ROBERT SIEGEL, host:
Discrimination, disease, stealing Native American land. These are themes in Nathaniel Philbrick's recent book Mayflower, which chronicles the relationship between Pilgrims and Native Americans in 17th century America.
Today, in the first of two essays, Philbrick takes us back in time to 1620. He shares the story of how a beach on Cape Cod got its name.
NATHANIEL PHILBRICK: When we think of the Pilgrims, we think of Thanksgiving and Plymouth Rock. But in the town of Eastham on Cape Cod, not far from car clogged Route 6, there is a Pilgrim memorial of a different sort. First Encounter Beach.
It was here, where the multimillion dollar homes look out on a winding tidal creek, that the Pilgrims' hopes for a new life almost came to a violent end. It was a gloomy day in December. A small group of Pilgrims had spent the last few weeks exploring the bitterly cold New England coast in a small open boat. They were in search of a harbor with a large navigable river where they could begin trading with the Native Americans.
In Modern Truro on Cape Cod, they had come upon a large cash if Indian corn buried in the sand. They knew that taking the corn was not a good idea, but they had also feared that their European grains might not take to the soils of the new world. In the end they went with their fears and stole the corn.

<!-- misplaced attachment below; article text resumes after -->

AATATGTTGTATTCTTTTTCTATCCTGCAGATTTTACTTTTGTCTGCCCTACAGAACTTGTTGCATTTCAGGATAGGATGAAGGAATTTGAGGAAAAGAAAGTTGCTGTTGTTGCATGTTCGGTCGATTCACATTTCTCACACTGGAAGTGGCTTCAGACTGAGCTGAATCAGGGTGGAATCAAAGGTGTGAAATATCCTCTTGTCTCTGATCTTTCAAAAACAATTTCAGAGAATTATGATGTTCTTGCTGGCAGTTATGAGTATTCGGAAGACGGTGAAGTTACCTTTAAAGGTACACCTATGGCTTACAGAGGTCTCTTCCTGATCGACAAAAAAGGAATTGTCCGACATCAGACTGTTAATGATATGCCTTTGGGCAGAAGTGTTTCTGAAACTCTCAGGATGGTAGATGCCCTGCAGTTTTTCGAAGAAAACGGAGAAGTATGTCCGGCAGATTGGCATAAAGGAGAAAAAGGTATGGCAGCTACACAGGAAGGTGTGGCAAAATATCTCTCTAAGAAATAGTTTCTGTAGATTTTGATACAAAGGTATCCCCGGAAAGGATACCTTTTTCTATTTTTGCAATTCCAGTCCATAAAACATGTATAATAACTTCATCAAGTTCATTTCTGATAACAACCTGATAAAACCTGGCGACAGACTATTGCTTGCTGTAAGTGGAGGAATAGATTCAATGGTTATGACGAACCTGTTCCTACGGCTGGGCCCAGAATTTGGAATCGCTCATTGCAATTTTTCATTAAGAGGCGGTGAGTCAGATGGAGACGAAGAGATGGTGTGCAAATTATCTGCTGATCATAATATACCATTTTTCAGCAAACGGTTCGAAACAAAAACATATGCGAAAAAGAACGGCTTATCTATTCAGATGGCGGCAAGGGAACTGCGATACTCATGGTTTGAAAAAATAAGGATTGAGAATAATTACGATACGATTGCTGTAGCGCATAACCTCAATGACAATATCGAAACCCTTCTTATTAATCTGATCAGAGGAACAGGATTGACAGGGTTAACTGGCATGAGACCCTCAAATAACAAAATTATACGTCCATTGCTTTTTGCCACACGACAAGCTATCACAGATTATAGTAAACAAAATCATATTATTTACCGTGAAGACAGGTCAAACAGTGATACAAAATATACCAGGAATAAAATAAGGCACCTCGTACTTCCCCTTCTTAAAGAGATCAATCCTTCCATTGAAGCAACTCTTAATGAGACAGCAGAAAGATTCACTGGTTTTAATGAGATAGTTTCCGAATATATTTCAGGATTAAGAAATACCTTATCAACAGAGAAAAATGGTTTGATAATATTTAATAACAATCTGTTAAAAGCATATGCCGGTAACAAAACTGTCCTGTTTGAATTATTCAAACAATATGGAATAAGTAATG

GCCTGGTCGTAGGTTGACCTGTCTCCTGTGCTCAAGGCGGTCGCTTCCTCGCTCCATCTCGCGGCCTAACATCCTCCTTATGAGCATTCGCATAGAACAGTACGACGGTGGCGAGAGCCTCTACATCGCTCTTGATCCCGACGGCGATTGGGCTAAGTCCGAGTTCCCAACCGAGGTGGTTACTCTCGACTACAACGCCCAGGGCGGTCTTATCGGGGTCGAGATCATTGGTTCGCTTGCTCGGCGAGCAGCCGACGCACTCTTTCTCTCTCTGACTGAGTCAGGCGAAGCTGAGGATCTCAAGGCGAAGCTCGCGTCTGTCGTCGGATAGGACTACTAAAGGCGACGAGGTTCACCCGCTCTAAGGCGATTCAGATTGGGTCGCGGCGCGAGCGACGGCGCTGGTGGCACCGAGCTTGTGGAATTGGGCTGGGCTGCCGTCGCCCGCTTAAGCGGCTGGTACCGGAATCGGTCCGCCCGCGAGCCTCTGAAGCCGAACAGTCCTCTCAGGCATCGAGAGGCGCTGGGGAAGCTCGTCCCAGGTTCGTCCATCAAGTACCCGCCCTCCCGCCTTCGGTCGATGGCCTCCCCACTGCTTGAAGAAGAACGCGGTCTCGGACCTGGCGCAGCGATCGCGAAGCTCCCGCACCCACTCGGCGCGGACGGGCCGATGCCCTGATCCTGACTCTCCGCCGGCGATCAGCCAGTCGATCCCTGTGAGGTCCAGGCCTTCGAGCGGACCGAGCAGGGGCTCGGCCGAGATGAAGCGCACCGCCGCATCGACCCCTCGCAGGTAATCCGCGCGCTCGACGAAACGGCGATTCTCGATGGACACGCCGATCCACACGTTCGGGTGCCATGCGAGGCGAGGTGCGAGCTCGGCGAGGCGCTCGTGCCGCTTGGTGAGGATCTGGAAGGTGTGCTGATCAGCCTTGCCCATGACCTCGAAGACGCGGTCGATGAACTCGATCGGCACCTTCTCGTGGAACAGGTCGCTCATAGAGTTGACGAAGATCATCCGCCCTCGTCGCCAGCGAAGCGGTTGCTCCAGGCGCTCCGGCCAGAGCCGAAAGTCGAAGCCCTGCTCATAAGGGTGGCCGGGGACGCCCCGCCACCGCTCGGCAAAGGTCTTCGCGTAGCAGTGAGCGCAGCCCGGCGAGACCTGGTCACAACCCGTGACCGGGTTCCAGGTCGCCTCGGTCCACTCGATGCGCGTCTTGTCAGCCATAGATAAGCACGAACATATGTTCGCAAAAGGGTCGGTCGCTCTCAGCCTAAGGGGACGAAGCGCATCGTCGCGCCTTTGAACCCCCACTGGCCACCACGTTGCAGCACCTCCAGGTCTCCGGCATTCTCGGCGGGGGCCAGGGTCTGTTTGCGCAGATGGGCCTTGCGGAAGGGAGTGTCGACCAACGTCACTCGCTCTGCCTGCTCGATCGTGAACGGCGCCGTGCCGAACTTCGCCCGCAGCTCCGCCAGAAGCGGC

Soon after, they came upon some native graves. Just as with the corn, they realized it would be odious unto them to ransack their sepulchers. This did not prevent them from digging up a large grave containing the bones of an Indian child and most ominously, those of a yellow haired European sailor.
Twelve days later they reached the sandy shores of Eastham. Before bedding down for the night, they built a circular barricade of tree trunks and brush. The next morning they began to prepare for breakfast when one of the men burst out of the trees crying Indians, Indians. Soon the air was filled with arrows. Every man reached for his matchlock and began to fire.
It was difficult to see in the predawn twilight, but they guessed there was at least 30 Indians out there in the woods. One of the Indians hid behind a nearby tree and shot at the barricade with arrows as the Pilgrims did their best to blast the Indian to bits. After dodging three different musket shots, the warrior wisely decided to retreat, but not before issuing an extraordinary shriek.
When they realized that all the Indians had fled, the Pilgrims chased after them for a bit, then stopped to shoot off their muskets. Thus it please God, they wrote, to vanquish our enemies. But as they knew all too well, this was no victory. They could not fight their way to a permanent settlement. What they needed much more than the corn they'd stolen from the Indians was the Indians' good will.
The next day the Pilgrims went on to discover Plymouth Harbor, where they ultimately founded the colony that so many Americans look to as the mythic beginning of the United States. But while thousands of tourists seek out the town of Plymouth each year, few even know that 37 miles to the east is a beach where the Pilgrims began to learn a valuable lesson.
The new world was not theirs alone. Others must be accommodated. Otherwise, the only alternative was war.
SIEGEL: Nathaniel Philbrick is the author of Mayflower. Tomorrow, what the first Thanksgiving was really like.
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